DUSHANBE -- The tenuous security situation in the Afghan provinces of Badakhshan and Kunduz has caused significant concern among authorities in Afghanistan and a number of Central Asian countries.
Both provinces lie on the Afghan-Tajik border, which is more than 1,300km long and consists only of the Panj River in some places.
In recent days, the Afghan Taliban seized two districts in those border provinces, putting them at the gates of Central Asia. However, Afghan troops drove the Taliban out of two Badakhshan Province districts after 13 days of fighting, said military officials Thursday (May 11), according to TOLO News.
The Taliban clung to Zebak and Ishkashim districts, but security forces fought until they fled both districts, according to the military.
"A flashpoint [of insurgency] near [our] country should be cause for alarm," Dushanbe-based Afghanistan scholar Kosim Bekmukhammad told Caravanserai.
"Today's Taliban aren't the Taliban of the 1990s," he said, referring to the presence of new arrivals from Central Asia and Pakistan. "We can't be certain that their only target is Afghanistan."
Districts fell rapidly
The Taliban seized the two districts with alarming speed. On April 28, they captured Zebak District, Badakhshan Province. Zebak lies 35km south of Ishkashim District in Tajikistan's Gorno-Badakhshan Autonomous Province (GBAO).
Before Afghan troops regained Zebak on May 11, residents of neighbouring Ishkashim, Tajikistan, could hear combat across the border in the district with the same name.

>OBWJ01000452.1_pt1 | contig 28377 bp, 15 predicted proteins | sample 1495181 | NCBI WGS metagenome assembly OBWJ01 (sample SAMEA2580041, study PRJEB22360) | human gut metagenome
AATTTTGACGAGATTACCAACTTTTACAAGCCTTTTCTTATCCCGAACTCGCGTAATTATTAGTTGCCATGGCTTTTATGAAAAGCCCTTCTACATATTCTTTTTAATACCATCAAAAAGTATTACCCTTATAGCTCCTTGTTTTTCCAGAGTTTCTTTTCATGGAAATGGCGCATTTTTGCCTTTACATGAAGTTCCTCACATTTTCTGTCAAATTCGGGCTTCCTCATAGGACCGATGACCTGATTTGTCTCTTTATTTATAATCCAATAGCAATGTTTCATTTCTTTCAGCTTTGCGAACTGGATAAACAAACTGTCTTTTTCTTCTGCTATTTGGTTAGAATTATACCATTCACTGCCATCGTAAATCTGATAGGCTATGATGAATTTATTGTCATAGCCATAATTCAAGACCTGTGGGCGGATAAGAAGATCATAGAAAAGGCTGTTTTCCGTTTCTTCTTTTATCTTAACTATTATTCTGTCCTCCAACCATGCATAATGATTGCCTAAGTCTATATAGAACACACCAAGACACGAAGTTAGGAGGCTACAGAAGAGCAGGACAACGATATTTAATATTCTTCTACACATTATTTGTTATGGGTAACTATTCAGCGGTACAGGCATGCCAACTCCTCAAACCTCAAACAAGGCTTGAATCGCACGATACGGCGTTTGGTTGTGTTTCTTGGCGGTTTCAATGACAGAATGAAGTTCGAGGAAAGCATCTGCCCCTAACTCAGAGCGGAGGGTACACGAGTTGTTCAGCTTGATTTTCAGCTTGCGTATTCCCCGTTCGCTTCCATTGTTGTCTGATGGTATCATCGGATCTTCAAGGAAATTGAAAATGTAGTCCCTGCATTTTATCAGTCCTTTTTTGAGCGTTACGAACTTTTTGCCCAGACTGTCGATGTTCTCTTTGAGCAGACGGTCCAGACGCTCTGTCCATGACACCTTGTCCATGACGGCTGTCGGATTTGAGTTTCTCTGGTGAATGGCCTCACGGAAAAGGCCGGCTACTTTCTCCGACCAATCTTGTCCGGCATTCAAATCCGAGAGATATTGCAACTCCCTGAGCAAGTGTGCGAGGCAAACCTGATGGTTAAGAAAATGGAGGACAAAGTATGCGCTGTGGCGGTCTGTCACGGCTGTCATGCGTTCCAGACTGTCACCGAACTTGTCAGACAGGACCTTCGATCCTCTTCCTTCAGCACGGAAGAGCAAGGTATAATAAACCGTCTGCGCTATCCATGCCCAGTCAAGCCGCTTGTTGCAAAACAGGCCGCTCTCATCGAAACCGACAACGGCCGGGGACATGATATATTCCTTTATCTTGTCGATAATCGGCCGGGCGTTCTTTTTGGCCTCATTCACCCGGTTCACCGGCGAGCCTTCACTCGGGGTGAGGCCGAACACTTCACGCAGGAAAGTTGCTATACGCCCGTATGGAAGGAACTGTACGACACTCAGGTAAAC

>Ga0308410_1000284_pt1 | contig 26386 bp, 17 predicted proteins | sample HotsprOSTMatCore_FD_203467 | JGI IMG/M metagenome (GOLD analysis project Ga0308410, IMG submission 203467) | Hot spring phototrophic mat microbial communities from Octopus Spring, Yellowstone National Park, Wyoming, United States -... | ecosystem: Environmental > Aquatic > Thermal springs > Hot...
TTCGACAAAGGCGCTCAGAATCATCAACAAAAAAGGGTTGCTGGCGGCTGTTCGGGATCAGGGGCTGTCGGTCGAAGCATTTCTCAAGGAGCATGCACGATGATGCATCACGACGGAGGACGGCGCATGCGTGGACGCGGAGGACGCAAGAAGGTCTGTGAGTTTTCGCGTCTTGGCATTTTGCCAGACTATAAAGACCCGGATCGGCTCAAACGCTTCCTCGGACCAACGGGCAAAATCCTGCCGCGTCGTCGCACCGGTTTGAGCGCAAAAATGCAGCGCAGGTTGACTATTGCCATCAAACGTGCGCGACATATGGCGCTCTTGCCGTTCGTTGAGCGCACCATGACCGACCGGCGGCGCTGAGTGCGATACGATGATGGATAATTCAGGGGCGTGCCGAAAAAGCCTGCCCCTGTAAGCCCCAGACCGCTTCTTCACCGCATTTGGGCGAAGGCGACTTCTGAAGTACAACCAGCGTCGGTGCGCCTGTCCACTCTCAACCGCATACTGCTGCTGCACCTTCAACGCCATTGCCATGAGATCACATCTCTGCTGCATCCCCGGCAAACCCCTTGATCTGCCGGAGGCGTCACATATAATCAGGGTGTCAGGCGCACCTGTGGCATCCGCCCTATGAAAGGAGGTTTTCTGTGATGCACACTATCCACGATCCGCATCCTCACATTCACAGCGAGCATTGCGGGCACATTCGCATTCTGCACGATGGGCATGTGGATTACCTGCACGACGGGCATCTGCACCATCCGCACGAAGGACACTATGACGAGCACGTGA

The Taliban, by advancing into Ishkashim, Afghanistan, now have "a launching-off point for [marching toward] the Pakistani and Tajik borders," Zikrikhudo Samadov, chief of government in Ishkashim District, Tajikistan, told Caravanserai.
"We have information that fighting is taking place 25km from Tajikistan," said Samadov.
On May 6, the Taliban seized another area -- Qala-e-Zal in Kunduz Province. Qala-e-Zal borders a nature preserve in Khatlon Province, Tajikistan.
With the fall of Qala-e-Zal, the Taliban now control four districts in Kunduz.
However, Tajik forces say they have a tight grip on the border.
"We're closely monitoring everything," Tajik Border Troops spokesman Mukhammad Ulogkhojayev told Caravanserai. "We're fully informed about what's happening on the other side ... We haven't seen any attempts [to attack Tajikistan] yet from Afghanistan."
Tajik, Afghan presidents confer
The deterioration along the Afghan-Tajik border did not go unnoticed in Dushanbe.
On May 5, Tajik President Emomali Rakhmon and Afghan counterpart Ashraf Ghani conferred by phone on the situation, according to Rakhmon's press office.
Rakhmon emphasised that he follows the situation in Afghanistan daily and told Ghani that Tajikistan is ready to help its neighbour eradicate terrorism, according to Rakhmon's press office.
Ghani expressed his gratitude to Tajikistan for its continuing economic support and security assistance.
Tajik aid to Afghanistan proved life-saving in the recent battles along the border.
"In 2012, the two governments signed an agreement allowing Afghan citizens in border areas to obtain medical care in Tajikistan," Parviz Borakov, chief physician at Ishkashim District Hospital in Tajikistan, told Caravanserai. "In particular, we always accept Afghan troops."
On April 28, 11 Afghan soldiers injured in Zebak arrived in Borakov's hospital, where they received free treatment. One died in the hospital.
The recovering Afghans include Saidkosim waladi Saidamzimshah, who suffered a leg injury in combat.
"We fought for six hours," he told Caravanserai. "But we ran out of ammo and had to retreat."
Karamamli waladi Hoijali had a wall fall on him.
"We were holed up in a school in Ishkashim," he told Caravanserai. "During the firefight, our walls collapsed. We killed 18 [of the enemy]."